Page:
Attack using a shared library, how?

Attack using a shared library, how?

Post by Saj » Tue, 21 May 1996 04:00:00



My Linux box was broken into using a file that was sent to me. The file
is 3295 bytes in size and is an:
ELF 32-bit LSB dynamic lib i386 (386 and up) Version 1 file
I was told that anon ftp might be the starting point for that attack.
The attacker issued the following commands (or similar) after he gained
root access:

cp /bin/sh /tmp
chmod 4755 /tmp/sh
/tmp/sh

Can anyone provide me with detailed information.
Thank you.

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Attack using a shared library, how?

Post by Jacob Langse » Tue, 21 May 1996 04:00:00


-----BEGIN PGP SIGNED MESSAGE-----

Quote:>My Linux box was broken into using a file that was sent to me. The file
>is 3295 bytes in size and is an:
>ELF 32-bit LSB dynamic lib i386 (386 and up) Version 1 file
>I was told that anon ftp might be the starting point for that attack.

The individual uploaded a hacked libc into your ftp/incoming directory.
He then exported the LD_PRELOAD path via telnet negotions.  After Inetd
invoked /bin/login, (Inetd)UID=(/bin/login)EUID so the alternate library
was honored.  They probably modified the call to crypt() during login to
allow automatic success.

As a fix, you could apply a wrapper around /bin/login to cleanse all
instances of unwanted environment variables before execing it.  I'll
include such a wrapper (must be compiled statically):

/* This is a login wrapper that removes all instances of various
   variables from the environment.

   Original author:      Lawrence R. Rogers

   This is a modified version and is only partially based on the work
   of the original author; Lawrence R. Rogers is not responsible for
   this version.

   NOTE: THIS PROGRAM MUST BE COMPILED STATICALLY TO BE EFFECTIVE
   AGAINST EXPLOITATION.  For example:

   gcc -static -o login FILENAME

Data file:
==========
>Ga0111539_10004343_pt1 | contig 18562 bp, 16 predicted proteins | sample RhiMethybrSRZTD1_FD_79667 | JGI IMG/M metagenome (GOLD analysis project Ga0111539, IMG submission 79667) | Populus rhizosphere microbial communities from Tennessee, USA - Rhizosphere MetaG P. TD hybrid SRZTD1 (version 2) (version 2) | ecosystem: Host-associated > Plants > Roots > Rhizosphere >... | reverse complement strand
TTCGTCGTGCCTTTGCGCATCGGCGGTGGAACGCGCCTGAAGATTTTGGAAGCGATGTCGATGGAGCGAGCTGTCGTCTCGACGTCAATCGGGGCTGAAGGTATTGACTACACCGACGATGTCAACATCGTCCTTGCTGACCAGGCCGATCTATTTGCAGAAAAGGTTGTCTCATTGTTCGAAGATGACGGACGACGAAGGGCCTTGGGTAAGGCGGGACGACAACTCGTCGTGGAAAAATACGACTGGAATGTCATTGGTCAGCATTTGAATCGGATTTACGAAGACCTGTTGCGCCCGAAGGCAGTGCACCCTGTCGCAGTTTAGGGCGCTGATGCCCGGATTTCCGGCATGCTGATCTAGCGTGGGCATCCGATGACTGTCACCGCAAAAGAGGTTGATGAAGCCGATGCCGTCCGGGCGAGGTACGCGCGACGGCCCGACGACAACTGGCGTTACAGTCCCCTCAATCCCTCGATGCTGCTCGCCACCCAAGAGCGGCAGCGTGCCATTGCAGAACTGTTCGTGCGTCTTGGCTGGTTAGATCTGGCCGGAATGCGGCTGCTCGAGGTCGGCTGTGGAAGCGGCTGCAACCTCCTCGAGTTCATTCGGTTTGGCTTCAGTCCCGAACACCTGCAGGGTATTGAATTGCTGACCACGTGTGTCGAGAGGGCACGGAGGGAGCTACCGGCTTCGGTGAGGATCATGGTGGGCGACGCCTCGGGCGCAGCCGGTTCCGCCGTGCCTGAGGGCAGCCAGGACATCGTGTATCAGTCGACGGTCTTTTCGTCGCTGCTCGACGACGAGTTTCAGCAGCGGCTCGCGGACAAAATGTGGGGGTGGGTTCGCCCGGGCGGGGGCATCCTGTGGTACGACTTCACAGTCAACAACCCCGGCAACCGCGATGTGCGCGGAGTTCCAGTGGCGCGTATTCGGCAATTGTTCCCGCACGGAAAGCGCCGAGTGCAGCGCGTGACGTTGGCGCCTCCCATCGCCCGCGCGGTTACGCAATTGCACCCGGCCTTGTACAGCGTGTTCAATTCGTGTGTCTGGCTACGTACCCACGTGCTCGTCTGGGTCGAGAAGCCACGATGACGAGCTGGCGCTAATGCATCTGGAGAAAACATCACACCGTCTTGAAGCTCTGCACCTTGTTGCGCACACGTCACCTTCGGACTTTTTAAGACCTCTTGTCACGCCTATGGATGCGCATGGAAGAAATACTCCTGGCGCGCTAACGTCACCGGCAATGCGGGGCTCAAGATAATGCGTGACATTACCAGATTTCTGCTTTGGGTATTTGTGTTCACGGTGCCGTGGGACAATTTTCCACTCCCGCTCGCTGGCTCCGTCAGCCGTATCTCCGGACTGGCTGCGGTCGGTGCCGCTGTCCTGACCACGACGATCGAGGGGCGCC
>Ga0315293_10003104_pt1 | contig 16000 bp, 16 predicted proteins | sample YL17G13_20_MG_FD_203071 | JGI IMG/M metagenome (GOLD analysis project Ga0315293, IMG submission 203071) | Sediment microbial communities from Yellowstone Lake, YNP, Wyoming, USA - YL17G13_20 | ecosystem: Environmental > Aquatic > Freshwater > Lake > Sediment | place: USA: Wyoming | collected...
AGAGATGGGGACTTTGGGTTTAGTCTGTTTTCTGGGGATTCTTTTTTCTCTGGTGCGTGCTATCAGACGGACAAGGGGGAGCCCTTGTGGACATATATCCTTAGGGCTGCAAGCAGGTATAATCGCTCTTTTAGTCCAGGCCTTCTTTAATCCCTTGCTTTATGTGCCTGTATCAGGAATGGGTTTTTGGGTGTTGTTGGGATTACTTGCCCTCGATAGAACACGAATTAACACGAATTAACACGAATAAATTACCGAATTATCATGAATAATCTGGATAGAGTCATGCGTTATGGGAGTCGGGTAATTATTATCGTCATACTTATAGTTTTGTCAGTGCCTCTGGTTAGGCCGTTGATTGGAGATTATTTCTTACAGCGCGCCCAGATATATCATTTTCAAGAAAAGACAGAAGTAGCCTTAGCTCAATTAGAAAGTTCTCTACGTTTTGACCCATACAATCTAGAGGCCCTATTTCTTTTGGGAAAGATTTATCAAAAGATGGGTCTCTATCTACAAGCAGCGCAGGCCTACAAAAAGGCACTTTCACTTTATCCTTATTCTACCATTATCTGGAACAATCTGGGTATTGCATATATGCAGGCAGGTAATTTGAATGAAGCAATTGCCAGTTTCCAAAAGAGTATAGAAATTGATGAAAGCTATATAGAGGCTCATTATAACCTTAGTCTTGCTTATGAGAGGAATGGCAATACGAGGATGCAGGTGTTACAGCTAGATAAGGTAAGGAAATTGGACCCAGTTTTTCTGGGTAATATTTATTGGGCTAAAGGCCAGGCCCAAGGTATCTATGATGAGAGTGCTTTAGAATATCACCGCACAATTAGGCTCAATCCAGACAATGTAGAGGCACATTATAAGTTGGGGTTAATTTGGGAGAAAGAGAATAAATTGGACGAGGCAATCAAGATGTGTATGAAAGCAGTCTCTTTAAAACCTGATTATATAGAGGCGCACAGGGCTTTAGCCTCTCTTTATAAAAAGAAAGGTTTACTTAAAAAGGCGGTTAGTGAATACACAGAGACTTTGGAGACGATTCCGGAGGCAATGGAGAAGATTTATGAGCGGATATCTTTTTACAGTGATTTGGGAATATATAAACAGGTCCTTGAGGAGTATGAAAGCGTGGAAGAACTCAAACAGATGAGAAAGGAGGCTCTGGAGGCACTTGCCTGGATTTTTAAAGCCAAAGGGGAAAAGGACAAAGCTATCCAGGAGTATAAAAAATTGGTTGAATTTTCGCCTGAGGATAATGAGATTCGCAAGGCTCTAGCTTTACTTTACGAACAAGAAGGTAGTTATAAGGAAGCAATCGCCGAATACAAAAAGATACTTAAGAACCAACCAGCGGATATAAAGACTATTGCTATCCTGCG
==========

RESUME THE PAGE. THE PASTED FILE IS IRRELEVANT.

Where FILENAME is the name of the file to which you saved this.

   To install this wrapper, first move `/bin/login' or
   `/usr/bin/login' (make sure it is the one that telnetd (8)
   executes) to `/bin/login.real' or whatever you defined
   _PATH_LOGIN_REAL to be.  Then replace the original with the
   executable generated by compiling this file (again, make sure that
   this executable is statically linked or it will be ineffective).  */

#include <stdio.h>
#include <string.h>
#include <unistd.h>
#include <syslog.h>

#ifndef SYSLOG_FACILITY
#define SYSLOG_FACILITY   LOG_AUTHPRIV
#endif /* SYSLOG_FACILITY */

#ifndef SYSLOG_LEVEL
#define SYSLOG_LEVEL   LOG_ALERT
#endif /* SYSLOG_LEVEL */

#ifndef _PATH_LOGIN_REAL
#define _PATH_LOGIN_REAL   "/bin/login.real"
#endif /* _PATH_LOGIN_REAL */

/* This should be a list of environment strings that we want to allow
   users to pass to login (1) (and possibly to the shell).  These will
   be matched using strncmp (3).

   This list should really only contain the names of environment
   variables that control display parameters, as any others should be
   able to wait until the shell's rc files (e.g., `.login',
   `.profile', `/etc/profile', etc.,) are executed.  */
static const char *legal_env_strings[] =
{
  "DISPLAY=",
  "TERM=",
  0

Quote:};

int
main (argc, argv, envp)
     int argc;
     char **argv, **envp;
{
  char **p1, **p2;
  int i;

  openlog (argv[0], LOG_PID, SYSLOG_FACILITY);

  for (p1 = p2 = envp; *p1; p1++)
    {
      int found = 0;

      /* Traverse the list of legal environment strings.  If we have a
         match, pass it in envp; otherwise, send a warning to the
         system logger.  */
      for (i = 0; legal_env_strings[i] && !found; i++)
        {
          if (!strncmp (*p1, legal_env_strings[i], strlen (legal_env_strings[i])))
            found = 1;
        }

      if (found)
        {
          *p2++ = *p1;
        }
      else
        {
          syslog (SYSLOG_LEVEL,
                  "illegal environment string: `%s'\n", *p1);
        }
    }
  *p2 = 0;

  closelog ();

  execve (_PATH_LOGIN_REAL, argv, envp);
  perror (_PATH_LOGIN_REAL);

  exit (1);

Quote:}

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--
      /          "Meddle not in the affairs of dragons, for             \
 *}=={*}>======-  thou art crunchy and go well with ketchup."  -======<{*}=={*

    Musashi          - - -=- Finger for PGP key -=- - -             Musashi

 
 
 

Attack using a shared library, how?

Post by Squid » Tue, 21 May 1996 04:00:00


I would just like to state that Saj did this, not me :-
: My Linux box was broken into using a file that was sent to me. The file
: is 3295 bytes in size and is an:
: ELF 32-bit LSB dynamic lib i386 (386 and up) Version 1 file

Gday. Sounds like libroot. nm the file and look for openlog and getpass.

What happens is that telnetd can be persuaded to load other files before
executing /bin/login. If /bin/login is dynamically linked (fetches code
at runtime) then you can replace one of the functions with a new one.

This *ed function generally execs a shell as root. To fix this,
apply one of the freely available patch's to telnetd or grab a pure one
from sunsite.

There was a readme with libroot-0.9a that explained how to fix telnetd.

: I was told that anon ftp might be the starting point for that attack.
: The attacker issued the following commands (or similar) after he gained